August 29th, 2007

Downloadable Coupons Come With Sneaky Extras, Researcher Says

By David Kravets
Wired

Thousands of shoppers clipping downloadable coupons from Coupons.com may be getting more than they bargained for, according to a Harvard researcher who says the site’s free software hides deceptively named tracking files on users’ PCs, and leaves them there after the software is ostensibly uninstalled.

Coupons Inc., which makes the software and runs Coupons.com, is the same Mountain View, California, firm that last month sued a Fremont, California, man for posting a program that lets consumers print as many copies of a particular coupon as they want, circumventing company limits.

That program worked by removing the remnants of Coupons Inc.’s software from a shopper’s computer. But Harvard Business School assistant professor and spyware geek Ben Edelman says in a report this week that those remnants are designed to masquerade as part of the Windows operating system.

“Coupons.com’s choice of registry keys and file names has a clear purpose and effect: to deter users from deleting the specified keys and files,” Edelman wrote. “Even among users sophisticated enough to manually delete unwanted files and registry keys, the chosen registry keys and file names look so official that removal appears unwise. The typical result is that users will elect to retain these files, mistakenly concluding that these files are part of Windows.”

Steven Boal, chief executive officer and founder of Coupons Inc., said the company was not practicing deception.

“They don’t actually look like Microsoft system files,” he said. “We certainly would never use extensions that falsely pretend to be somebody else’s extensions.”

One file that lodges into a user’s computer after installing the coupon-printing software, Edelman said, is titled “windowShellOld.Manifest.1.” Windows includes a file called “WindowsShell.Manifest.”

Boal agreed that pieces of the coupon-downloading software remain in a user’s computer even after the uninstall program says the software has been removed. That is so coupon clippers cannot merely reinstall the program and download an unlimited number of coupons, he said.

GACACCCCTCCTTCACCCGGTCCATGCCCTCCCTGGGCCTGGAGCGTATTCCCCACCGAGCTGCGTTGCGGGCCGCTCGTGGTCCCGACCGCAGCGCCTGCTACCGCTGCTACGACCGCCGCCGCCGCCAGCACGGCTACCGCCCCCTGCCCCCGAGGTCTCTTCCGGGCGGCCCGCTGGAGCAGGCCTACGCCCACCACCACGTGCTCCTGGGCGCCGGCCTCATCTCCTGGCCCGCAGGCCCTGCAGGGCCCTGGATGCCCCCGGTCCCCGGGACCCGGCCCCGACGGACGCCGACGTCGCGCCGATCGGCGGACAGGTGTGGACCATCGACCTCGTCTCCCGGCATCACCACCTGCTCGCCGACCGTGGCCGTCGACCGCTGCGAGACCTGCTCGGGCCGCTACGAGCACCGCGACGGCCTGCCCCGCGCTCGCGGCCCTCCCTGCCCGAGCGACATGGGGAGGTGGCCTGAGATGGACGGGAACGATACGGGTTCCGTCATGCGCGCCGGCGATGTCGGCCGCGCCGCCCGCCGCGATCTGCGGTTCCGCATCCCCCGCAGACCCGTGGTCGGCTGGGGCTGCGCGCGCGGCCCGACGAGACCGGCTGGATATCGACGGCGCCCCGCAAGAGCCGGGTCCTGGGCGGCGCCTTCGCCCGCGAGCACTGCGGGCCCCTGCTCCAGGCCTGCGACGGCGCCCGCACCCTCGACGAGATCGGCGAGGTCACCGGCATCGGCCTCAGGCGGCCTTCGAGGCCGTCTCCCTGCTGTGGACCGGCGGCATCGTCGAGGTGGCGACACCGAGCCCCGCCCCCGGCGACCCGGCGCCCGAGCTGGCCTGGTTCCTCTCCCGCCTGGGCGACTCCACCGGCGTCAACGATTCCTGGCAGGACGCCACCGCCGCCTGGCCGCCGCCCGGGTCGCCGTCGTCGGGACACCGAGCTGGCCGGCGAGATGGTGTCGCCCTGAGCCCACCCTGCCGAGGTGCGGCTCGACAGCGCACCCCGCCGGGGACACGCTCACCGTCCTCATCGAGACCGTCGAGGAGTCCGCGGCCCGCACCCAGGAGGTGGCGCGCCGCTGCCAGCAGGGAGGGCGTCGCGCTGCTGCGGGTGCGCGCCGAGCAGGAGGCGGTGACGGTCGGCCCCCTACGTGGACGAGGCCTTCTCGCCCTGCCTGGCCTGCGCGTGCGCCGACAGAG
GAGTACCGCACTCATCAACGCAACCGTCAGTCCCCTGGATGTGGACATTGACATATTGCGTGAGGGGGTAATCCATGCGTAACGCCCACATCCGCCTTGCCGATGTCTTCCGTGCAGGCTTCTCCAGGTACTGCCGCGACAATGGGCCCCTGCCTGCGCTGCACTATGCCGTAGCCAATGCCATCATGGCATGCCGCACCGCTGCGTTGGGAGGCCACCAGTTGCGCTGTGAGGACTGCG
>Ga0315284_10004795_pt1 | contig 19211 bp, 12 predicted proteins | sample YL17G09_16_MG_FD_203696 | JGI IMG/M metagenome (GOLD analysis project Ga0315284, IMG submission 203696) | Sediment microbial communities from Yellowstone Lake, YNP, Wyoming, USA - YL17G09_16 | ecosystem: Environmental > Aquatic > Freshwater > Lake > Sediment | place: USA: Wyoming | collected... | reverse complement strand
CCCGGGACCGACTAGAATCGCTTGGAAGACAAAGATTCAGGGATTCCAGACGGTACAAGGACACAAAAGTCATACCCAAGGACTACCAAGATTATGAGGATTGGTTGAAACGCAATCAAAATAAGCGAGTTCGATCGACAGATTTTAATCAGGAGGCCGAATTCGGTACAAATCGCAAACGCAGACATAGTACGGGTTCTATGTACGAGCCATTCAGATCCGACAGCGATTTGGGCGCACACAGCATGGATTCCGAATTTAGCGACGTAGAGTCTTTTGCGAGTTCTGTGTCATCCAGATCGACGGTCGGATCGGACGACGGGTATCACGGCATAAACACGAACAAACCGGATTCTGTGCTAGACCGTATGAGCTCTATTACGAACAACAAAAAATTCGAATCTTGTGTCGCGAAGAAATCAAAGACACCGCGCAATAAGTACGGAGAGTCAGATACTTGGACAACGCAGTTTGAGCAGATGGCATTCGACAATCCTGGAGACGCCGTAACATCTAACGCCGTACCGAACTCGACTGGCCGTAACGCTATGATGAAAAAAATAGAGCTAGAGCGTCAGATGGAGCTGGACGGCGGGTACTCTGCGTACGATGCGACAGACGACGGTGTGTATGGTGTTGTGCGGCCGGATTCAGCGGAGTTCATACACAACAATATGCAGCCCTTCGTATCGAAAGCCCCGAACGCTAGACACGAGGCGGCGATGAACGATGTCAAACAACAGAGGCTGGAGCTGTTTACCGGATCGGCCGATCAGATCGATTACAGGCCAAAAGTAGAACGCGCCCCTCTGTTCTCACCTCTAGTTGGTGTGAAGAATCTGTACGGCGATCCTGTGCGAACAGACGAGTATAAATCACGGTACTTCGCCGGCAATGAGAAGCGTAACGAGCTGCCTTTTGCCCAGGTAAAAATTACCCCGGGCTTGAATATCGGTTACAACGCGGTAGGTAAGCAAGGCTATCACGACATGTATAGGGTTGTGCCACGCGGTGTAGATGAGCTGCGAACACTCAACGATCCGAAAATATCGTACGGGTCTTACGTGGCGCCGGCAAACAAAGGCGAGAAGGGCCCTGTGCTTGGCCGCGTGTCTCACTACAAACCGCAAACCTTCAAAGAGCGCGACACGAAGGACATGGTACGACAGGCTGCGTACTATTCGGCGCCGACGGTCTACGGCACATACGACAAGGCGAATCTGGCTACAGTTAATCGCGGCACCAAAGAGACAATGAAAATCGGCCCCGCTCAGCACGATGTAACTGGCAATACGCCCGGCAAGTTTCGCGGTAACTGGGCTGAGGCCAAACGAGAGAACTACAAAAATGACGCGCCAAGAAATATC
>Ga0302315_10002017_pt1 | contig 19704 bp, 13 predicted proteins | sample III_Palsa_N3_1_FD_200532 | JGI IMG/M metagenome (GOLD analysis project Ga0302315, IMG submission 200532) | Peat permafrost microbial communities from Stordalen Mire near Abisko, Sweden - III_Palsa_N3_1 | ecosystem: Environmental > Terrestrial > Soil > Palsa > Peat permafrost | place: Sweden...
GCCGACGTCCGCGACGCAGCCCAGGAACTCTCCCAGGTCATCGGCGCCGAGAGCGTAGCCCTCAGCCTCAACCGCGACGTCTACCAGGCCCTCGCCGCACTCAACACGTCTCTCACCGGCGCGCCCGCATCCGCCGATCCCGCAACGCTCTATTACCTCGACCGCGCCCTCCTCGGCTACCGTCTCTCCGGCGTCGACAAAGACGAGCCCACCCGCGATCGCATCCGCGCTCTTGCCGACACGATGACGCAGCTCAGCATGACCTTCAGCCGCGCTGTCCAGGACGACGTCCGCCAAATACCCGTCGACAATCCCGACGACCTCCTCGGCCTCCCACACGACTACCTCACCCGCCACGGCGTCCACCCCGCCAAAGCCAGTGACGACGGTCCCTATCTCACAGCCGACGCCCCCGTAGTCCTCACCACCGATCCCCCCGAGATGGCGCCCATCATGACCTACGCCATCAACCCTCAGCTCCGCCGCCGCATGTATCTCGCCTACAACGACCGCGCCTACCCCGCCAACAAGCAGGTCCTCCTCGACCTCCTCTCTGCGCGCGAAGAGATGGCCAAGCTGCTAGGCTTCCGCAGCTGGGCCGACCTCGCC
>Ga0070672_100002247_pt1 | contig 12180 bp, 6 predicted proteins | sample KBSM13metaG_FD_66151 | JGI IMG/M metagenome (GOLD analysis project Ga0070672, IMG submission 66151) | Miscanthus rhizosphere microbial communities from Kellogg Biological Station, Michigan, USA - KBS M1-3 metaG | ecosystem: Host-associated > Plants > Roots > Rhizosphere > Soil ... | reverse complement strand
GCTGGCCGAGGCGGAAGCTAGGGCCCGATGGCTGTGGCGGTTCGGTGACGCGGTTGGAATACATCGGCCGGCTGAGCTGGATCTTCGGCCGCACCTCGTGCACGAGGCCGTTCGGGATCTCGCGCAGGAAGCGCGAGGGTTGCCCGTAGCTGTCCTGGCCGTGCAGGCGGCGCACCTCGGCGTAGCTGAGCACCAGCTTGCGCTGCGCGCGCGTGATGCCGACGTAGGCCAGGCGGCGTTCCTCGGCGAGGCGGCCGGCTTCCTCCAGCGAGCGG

The unique identifier left behind in computers lets Coupons Inc. track how many coupons a person prints, and cap the user at a specified number of printouts for each product.

Each coupon also has a serial number. Photocopying coupons is illegal.

John Stottlemire, who’s being sued for copyright violations under the Digital Millennium Copyright Act, continues to post the code to remove those files. He’s accused of publishing illegal circumvention software.

Many legal scholars suggest Coupons Inc. has a good case. But Stottlemire says users should be able to remove any files they want from their own computers, even if it thwarts companies like Coupons Inc. Some shareware publishers use similar techniques to allow users to test-drive software for a limited time.

“If the uninstall program removed those files, those entries, Coupons.com and others’ business model just fails,” Stottlemire said.

Edelman also says a flaw in the Coupons Inc. software would allow malicious, third-party websites to discover what coupons a visitor has downloaded, by using the ActiveX control installed with the coupon-printing software.

“The website can thereby build a rich profile of the user’s purchasing interests—despite the promise in Coupons.com’s privacy policy that such information would be distributed only to Coupons.com’s clients, ad servers and advertisers,” Edelman wrote.

Boal calls that allegation hogwash.

“That’s incorrect. It’s literally impossible,” Boal said. “I tried his instructions. It literally just doesn’t work.”

Boal added that users of the printing software never have to enter their names to make coupons.

Stottlemire said the company reconfigured its software to close the alleged security hole prior to Edelman’s report.

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